Meaningful TD in blowout
Thompson's first touchdown run in a year caps comeback from serious injury
TALLAHASSEE, Fla. -- Chris Thompson was tired of getting picked on.
For the last week, the bigger running backs -- James Wilder Jr., Lonnie Pryor and Debrale Smiley -- made sure the more diminutive running backs, such as Thompson and Devonta Freeman, know that they had already been to the end zone.
That changed on Saturday. Both Thompson and Freeman joined their ranks in a 55-0 victory over Savannah State.
"Lonnie and those guys have been kind of picking on us. Today, Lonnie was like, 'I guess today was the day for the short guys to get in the end zone.' "
Thompson's 6-yard touchdown run had a little more significance, though.
It had been just two days shy of a full year since he had reached the end zone - a 2-yard run against Charleston Southern in the second quarter on Sept. 10, 2011.
Thompson's season was cut short as he suffered a broken back against Wake Forest three weeks later, subjecting him to a long, hard rehabilitation and questions if he would ever be able to play again.
"I am just blessed to be back playing the game of football," he said. "It felt good."
Wilder appreciated Thompson's moment as well.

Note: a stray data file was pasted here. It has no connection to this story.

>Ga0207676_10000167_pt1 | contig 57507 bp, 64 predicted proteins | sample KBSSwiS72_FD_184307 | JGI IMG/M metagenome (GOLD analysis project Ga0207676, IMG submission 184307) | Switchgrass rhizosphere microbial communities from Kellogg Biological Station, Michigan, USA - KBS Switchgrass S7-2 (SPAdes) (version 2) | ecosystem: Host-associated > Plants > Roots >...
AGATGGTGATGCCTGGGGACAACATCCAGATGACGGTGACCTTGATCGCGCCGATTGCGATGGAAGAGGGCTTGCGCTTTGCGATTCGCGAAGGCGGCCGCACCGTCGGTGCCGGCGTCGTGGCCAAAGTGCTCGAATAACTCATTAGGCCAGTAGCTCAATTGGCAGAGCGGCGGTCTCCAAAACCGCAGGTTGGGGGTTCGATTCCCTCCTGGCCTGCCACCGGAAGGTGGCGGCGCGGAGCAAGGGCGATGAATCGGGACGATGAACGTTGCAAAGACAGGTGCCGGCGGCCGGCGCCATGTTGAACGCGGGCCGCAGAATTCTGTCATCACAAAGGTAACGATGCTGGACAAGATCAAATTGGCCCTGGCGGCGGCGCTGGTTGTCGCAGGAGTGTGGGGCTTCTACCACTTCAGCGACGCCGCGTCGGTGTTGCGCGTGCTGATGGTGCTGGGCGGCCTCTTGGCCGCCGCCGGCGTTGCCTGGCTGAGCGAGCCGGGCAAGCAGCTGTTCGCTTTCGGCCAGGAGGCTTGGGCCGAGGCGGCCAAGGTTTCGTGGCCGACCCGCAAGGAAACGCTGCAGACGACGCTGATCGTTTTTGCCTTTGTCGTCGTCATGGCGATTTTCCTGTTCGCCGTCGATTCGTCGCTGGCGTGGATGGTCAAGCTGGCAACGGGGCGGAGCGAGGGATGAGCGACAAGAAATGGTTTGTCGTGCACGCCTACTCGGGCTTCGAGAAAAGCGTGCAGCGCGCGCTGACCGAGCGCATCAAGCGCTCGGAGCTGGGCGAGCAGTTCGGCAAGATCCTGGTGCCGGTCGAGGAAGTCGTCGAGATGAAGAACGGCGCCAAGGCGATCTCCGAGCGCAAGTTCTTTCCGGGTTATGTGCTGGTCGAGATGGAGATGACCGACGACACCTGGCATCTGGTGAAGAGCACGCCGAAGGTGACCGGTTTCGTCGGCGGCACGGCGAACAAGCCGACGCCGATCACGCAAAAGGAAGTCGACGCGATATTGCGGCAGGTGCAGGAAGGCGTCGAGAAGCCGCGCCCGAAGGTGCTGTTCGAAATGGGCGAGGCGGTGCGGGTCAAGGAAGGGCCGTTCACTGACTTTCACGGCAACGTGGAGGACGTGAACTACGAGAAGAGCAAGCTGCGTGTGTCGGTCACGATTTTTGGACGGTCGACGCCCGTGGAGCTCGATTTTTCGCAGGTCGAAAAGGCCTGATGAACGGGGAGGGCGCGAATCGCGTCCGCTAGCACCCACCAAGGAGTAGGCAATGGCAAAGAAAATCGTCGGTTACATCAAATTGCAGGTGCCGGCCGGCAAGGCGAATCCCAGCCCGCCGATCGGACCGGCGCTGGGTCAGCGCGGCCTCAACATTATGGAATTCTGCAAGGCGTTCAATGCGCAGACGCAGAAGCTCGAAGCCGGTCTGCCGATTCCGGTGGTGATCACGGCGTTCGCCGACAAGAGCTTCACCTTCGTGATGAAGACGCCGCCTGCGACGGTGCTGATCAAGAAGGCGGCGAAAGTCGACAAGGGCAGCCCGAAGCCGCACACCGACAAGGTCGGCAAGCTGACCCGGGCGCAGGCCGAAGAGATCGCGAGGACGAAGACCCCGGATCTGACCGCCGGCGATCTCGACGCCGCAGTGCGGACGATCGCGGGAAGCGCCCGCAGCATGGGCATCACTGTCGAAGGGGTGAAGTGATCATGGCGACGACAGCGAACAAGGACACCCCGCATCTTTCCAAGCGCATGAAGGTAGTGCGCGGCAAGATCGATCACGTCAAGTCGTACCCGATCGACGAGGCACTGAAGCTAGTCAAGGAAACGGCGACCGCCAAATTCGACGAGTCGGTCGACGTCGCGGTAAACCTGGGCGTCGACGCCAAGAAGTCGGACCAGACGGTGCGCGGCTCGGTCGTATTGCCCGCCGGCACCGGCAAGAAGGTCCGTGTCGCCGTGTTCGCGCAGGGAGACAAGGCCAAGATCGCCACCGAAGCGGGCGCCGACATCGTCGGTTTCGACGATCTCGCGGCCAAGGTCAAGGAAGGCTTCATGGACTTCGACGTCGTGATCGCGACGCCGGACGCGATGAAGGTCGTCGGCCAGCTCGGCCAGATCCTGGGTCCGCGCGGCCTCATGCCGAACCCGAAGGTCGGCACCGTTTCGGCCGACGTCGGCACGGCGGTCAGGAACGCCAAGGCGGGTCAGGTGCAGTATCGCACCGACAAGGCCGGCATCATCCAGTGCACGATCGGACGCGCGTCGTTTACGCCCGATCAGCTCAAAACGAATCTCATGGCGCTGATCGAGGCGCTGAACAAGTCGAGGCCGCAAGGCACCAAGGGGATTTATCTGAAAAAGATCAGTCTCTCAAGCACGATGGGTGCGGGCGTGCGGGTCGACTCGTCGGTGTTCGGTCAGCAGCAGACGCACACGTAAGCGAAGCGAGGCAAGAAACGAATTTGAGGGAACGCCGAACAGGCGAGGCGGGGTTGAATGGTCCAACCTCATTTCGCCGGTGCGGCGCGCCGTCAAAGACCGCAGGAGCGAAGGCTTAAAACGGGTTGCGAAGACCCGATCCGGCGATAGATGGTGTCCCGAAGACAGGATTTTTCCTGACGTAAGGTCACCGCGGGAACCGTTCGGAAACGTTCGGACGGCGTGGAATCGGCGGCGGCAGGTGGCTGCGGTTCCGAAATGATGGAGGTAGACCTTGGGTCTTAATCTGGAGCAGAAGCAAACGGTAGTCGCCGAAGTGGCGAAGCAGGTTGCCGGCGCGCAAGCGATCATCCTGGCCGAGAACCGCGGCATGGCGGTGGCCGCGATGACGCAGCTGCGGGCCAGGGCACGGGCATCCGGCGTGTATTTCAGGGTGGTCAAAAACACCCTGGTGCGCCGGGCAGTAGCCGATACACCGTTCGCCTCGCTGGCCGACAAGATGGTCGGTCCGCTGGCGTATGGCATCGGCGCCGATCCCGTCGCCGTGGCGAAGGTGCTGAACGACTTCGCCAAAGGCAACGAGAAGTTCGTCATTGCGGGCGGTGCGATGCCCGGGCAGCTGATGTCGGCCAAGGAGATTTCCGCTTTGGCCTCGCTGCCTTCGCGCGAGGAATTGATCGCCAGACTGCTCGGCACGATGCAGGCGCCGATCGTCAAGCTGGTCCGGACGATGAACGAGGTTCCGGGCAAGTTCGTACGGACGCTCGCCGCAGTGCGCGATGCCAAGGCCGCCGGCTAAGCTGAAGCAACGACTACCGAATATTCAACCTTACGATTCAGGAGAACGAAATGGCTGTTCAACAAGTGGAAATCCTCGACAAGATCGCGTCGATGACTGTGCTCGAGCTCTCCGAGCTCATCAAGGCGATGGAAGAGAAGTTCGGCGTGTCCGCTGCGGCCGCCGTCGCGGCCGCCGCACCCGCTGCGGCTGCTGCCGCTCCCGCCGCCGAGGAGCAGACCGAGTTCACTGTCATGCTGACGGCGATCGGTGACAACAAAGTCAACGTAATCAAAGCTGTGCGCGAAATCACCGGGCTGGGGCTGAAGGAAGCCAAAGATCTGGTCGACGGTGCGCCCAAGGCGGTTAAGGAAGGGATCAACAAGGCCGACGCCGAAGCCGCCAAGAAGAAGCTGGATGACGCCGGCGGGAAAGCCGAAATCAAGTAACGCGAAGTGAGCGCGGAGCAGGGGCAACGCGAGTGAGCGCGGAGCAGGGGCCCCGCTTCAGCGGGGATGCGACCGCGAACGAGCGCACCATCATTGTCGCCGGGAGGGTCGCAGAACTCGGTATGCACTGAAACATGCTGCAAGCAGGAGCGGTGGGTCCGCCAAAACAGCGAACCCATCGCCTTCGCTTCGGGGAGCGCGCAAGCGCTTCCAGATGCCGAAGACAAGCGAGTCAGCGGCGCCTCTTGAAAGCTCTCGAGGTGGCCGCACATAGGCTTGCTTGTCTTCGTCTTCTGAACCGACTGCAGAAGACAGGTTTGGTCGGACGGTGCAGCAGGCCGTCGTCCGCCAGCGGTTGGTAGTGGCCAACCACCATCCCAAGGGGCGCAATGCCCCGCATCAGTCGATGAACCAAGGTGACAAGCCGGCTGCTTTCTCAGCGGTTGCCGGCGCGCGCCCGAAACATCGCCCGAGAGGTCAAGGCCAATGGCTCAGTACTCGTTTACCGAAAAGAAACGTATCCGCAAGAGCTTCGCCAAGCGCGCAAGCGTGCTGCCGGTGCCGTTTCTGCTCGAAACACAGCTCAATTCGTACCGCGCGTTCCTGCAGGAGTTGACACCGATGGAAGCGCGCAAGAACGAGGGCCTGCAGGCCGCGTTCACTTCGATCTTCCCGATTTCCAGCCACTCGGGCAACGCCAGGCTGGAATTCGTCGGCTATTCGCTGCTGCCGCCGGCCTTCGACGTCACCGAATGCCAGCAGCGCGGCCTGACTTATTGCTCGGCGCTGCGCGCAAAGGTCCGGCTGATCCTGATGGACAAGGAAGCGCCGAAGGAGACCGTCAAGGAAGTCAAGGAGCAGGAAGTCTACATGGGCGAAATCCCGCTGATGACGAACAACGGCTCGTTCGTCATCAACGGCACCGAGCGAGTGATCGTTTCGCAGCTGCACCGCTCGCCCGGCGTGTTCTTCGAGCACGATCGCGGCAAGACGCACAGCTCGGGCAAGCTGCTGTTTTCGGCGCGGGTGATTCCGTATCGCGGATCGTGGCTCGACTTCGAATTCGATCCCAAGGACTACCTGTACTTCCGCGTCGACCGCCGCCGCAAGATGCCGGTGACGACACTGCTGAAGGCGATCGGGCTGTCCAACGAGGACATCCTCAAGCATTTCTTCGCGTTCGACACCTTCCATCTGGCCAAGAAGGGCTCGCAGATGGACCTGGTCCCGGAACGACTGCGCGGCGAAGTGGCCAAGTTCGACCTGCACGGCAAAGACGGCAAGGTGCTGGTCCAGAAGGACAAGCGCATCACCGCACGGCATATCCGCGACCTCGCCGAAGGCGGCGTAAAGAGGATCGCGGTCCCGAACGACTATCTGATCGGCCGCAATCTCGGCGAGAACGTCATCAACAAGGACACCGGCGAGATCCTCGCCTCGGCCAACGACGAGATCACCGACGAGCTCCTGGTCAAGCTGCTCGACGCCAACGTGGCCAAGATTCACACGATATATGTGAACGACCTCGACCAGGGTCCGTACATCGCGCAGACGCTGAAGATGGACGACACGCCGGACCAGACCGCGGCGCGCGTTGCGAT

"I told him, 'You've been waiting all spring and all summer for this,'" Wilder said. "He was very emotional about it. I just wanted to congratulate him. It had been a long time for him to get in the end zone. Big ups to him on that."
Thompson, a redshirt senior, showed no ill effects of his back injury in fall camp, taking on collisions with no reservations.
His 25 yards on three carries against overmatched Savannah State certainly won't rank among his greatest achievements. But that touchdown meant something to everyone that knows him.
"That kind of made my day right there when I saw him score that touchdown," coach Jimbo Fisher said. "We got it to him and he is hitting the seams up in there. Boy, he is running hard, too. He is running with a lot of reckless abandon."
Thompson has 57 yards on nine carries through two games.